Qureshi v. Autoreturn Commercial Solutions, LLC

Filing 8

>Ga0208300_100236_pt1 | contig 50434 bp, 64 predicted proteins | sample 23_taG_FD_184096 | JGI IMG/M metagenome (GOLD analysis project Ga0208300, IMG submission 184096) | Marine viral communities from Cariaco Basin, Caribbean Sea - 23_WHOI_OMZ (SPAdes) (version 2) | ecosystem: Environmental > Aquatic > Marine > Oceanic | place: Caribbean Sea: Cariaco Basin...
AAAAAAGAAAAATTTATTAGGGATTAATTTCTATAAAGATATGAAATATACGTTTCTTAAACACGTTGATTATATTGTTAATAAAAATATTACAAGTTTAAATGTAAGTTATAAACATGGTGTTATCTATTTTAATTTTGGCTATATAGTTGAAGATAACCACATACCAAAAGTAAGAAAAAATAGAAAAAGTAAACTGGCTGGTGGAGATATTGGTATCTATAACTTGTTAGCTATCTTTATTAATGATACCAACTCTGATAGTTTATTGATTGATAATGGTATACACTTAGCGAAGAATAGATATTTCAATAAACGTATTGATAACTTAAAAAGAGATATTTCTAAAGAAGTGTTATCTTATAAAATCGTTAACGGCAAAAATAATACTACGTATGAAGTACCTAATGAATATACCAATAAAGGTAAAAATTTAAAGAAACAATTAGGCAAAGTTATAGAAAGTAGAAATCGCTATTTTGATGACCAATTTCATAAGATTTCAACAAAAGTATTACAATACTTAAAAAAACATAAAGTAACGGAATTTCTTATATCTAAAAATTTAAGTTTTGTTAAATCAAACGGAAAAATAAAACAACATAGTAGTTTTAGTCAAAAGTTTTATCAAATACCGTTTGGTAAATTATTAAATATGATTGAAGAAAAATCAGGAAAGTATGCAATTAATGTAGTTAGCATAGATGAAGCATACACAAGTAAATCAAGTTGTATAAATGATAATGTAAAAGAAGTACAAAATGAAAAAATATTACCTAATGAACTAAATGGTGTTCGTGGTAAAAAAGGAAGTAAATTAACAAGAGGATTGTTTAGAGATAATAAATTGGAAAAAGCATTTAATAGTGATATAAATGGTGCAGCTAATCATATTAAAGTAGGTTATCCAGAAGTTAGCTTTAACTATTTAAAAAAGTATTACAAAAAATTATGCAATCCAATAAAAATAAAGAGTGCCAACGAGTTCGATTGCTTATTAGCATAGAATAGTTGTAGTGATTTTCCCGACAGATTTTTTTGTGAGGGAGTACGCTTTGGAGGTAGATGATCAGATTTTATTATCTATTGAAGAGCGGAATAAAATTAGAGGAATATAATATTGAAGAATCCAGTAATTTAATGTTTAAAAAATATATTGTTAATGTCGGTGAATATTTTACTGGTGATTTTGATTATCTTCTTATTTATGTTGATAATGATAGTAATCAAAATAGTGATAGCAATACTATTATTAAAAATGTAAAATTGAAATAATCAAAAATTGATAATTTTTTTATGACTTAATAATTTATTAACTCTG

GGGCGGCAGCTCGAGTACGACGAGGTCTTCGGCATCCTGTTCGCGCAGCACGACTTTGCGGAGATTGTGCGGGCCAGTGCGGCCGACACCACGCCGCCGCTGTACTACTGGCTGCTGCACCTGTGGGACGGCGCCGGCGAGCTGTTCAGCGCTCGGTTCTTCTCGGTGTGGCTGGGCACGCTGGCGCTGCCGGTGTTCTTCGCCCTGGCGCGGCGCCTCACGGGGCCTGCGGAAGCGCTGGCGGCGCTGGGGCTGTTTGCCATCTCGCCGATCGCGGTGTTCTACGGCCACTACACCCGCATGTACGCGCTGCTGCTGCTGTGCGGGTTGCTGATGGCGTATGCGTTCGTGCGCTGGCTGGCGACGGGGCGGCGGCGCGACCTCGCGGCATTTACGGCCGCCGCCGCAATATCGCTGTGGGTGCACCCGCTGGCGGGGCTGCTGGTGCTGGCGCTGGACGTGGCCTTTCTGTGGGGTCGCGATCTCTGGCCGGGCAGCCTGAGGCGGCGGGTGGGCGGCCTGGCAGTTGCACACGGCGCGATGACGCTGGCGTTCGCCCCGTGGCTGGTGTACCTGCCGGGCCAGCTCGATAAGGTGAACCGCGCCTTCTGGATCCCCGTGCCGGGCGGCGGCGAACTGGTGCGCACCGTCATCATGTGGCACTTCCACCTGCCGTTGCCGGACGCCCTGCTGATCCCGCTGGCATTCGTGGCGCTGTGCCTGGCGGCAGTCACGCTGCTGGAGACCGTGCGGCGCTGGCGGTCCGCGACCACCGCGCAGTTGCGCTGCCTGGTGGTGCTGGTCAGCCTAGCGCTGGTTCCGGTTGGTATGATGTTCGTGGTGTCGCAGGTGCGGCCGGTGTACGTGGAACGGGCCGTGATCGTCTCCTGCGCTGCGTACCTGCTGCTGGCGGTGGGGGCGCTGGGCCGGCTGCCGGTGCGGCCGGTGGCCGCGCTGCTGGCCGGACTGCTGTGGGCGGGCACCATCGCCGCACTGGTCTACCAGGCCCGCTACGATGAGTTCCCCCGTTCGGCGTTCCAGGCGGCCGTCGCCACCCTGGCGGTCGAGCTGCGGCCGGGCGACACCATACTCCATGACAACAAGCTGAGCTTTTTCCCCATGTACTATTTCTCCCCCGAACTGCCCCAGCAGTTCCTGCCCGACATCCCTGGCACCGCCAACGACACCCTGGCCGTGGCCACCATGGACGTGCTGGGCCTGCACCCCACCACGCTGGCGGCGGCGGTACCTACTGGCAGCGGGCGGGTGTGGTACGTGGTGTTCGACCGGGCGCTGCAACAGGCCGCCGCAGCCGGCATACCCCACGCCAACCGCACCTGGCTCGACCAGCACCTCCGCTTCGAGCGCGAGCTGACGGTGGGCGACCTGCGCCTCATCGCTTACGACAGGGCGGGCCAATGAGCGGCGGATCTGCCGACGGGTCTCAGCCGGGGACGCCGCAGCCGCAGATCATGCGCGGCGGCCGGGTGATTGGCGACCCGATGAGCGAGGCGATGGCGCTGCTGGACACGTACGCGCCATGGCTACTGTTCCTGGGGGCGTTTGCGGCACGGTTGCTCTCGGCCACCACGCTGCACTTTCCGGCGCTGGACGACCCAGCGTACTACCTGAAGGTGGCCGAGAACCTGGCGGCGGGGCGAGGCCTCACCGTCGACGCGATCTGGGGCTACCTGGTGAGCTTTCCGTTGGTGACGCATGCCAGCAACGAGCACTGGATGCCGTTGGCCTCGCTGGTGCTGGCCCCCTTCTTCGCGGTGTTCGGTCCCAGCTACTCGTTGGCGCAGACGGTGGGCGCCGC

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1 2 3 4 IN THE UNITED STATES DISTRICT COURT 5 FOR THE NORTHERN DISTRICT OF CALIFORNIA 6 7 RICK QURESHI, Petitioner, 8 v. 9 10 11 AUTORETURN COMMERCIAL SOLUTIONS, LLC, Respondant. United States District Court Northern District of California Case No. 17-cv-06901-MMC ORDER GRANTING APPLICATION TO PROCEED IN FORMA PAUPERIS; DENYING PETITION FOR WRIT OF MANDAMUS Re: Dkt. Nos. 1, 4 12 13 Before the Court is petitioner Rick Qureshi’s (“Qureshi”) (1) “Application to 14 Proceed In Forma Pauperis” (“Application”), filed December 4, 2017, and (2) “Verified 15 Petition for Writ of Mandamus [and] Emergency Relief to Stay Sale of Vehicle Due to 16 Denial of Substantive Due Process” (“Petition”), filed December 4, 2017, by which 17 Qureshi seeks an order enjoining a sale by respondant Autoreturn Commercial Solutions, 18 LLC (“Autoreturn”), a “contracted towing company for the San Francisco Police 19 Department and San Francisco Municipal Transportation Authority.” (See Petition at 20 1:19-20.)1 The Court, having read and considered both the Application and Petition, rules 21 as follows. 22 23 24 25 First, having read and considered the Application, the Court finds good cause has been shown, and hereby GRANTS the Application. The Court next turns to the Petition, and, at the outset, Qureshi’s request for emergency relief, which the Court construes as a request for a temporary restraining 26 27 28 1 The sale is scheduled to be conducted on December 6, 2017. The matter was reassigned to the undersigned on today’s date. 1 order (“TRO”). A plaintiff seeking a temporary restraining order or preliminary injunction must 3 establish: “(1) that he is likely to succeed on the merits[;] (2) that he is likely to suffer 4 irreparable harm in the absence of preliminary relief[;] (3) that the balance of equities tips 5 in his favor[;] and (4) that an injunction is in the public interest.” See Hernandez v. 6 Sessions, 872 F.3d 976, 989–90 (9th Cir. 2017) (internal quotations and citation omitted). 7 Alternatively, a plaintiff may show “serious questions going to the merits” and “a balance 8 of hardships that tips sharply towards the plaintiff,” provided “the plaintiff also shows that 9 there is a likelihood of irreparable injury and that the injunction is in the public interest.” 10 See Alliance for the Wild Rockies v. Cottrell, 632 F.3d 1127, 1135 (9th Cir. 2011); see 11 United States District Court Northern District of California 2 also Koller v. Brown, 224 F. Supp. 3d 871, 875 (N.D. Cal. Dec. 16, 2016) (holding “[t]he 12 standard for issuing a TRO is the same as that for the issuance of [a] preliminary 13 injunction”) (citing New Motor Vehicle Bd. of Cal. v. Orrin W. Fox Co., 434 U.S. 1345, 14 1347 n.2 (1977)). As set forth below, the Court finds Qureshi has failed to show he is 15 entitled to such relief. 16 First, Qureshi has not shown he is likely to succeed on the merits of his petition for 17 a writ of mandamus, nor has he raised serious questions going to the merits of such 18 petition. “[D]istrict courts . . . have original jurisdiction of any action in the nature of 19 mandamus to compel an officer or employee of the United States or any agency thereof 20 to perform a duty owed to plaintiff.” See 28 U.S.C. § 1361. Qureshi, however, does not 21 seek to compel performance by a federal officer, employee, or agency. Rather, Qureshi 22 seeks to compel performance by a private business entity acting either on behalf of itself 23 or a local municipality. Second, Qureshi has failed to show he will suffer irreparable harm 24 as a result of the sale of his vehicle. See Idaho v. Coeur d’Alene Tribe, 794 F.3d 1039, 25 1046 (9th Cir. 2015) (holding “[p]urely economic harms are generally not irreparable, as 26 money lost may be recovered later, in the ordinary course of litigation”). 27 28 In light of the above, the Court does not proceed to the third and fourth elements, as, even if Qureshi were able to make an adequate showing with regard to those 2 1 elements, such showing would be unavailing. See All. for the Wild Rockies v. Cottrell, 2 632 F.3d 1127, 1135 (9th Cir. 2011) (holding plaintiff must “make a showing on all four 3 prongs” of test for injunctive relief). 4 Accordingly, Qureshi’s request for emergency relief is hereby DENIED.2 5 The Court next turns to the requested writ of mandamus. Where, as here, a party 6 proceeds in forma pauperis, the Court “shall dismiss the case” if it determines the action 7 is “frivolous or malicious” or “fails to state a claim on which relief may be granted.” See 8 28 U.S.C. § 1915(e)(2)(B). As set forth above, Qureshi is not entitled to a writ of 9 mandamus as he cannot state as against a private entity or municipality a claim for such 10 United States District Court Northern District of California 11 relief. Accordingly, the Petition is hereby DISMISSED, pursuant to 28 U.S.C. 12 § 1915(e)(2)(B), and the Court will afford Qureshi leave to amend to plead, if he can do 13 so, a viable claim. If Qureshi chooses to amend, his amended pleading must be filed no 14 later than December 19, 2017. 15 16 IT IS SO ORDERED. 17 18 Dated: December 4, 2017 MAXINE M. CHESNEY United States District Judge 19 20 21 22 23 24 25 26 27 28 2 The Court notes Qureshi has not stated that he notified Autoreturn of his request for emergency relief, nor has he made any showing as to why such notice should not be required. See Fed. R. Civ. Proc. 65(b)(1)(B) (providing court may issue temporary restraining order without notice to adverse party or its attorney only if movant “certifies in writing any efforts made to give notice and the reasons why it should not be required”). Accordingly, Qureshi’s request is DENIED on this additional ground as well. 3

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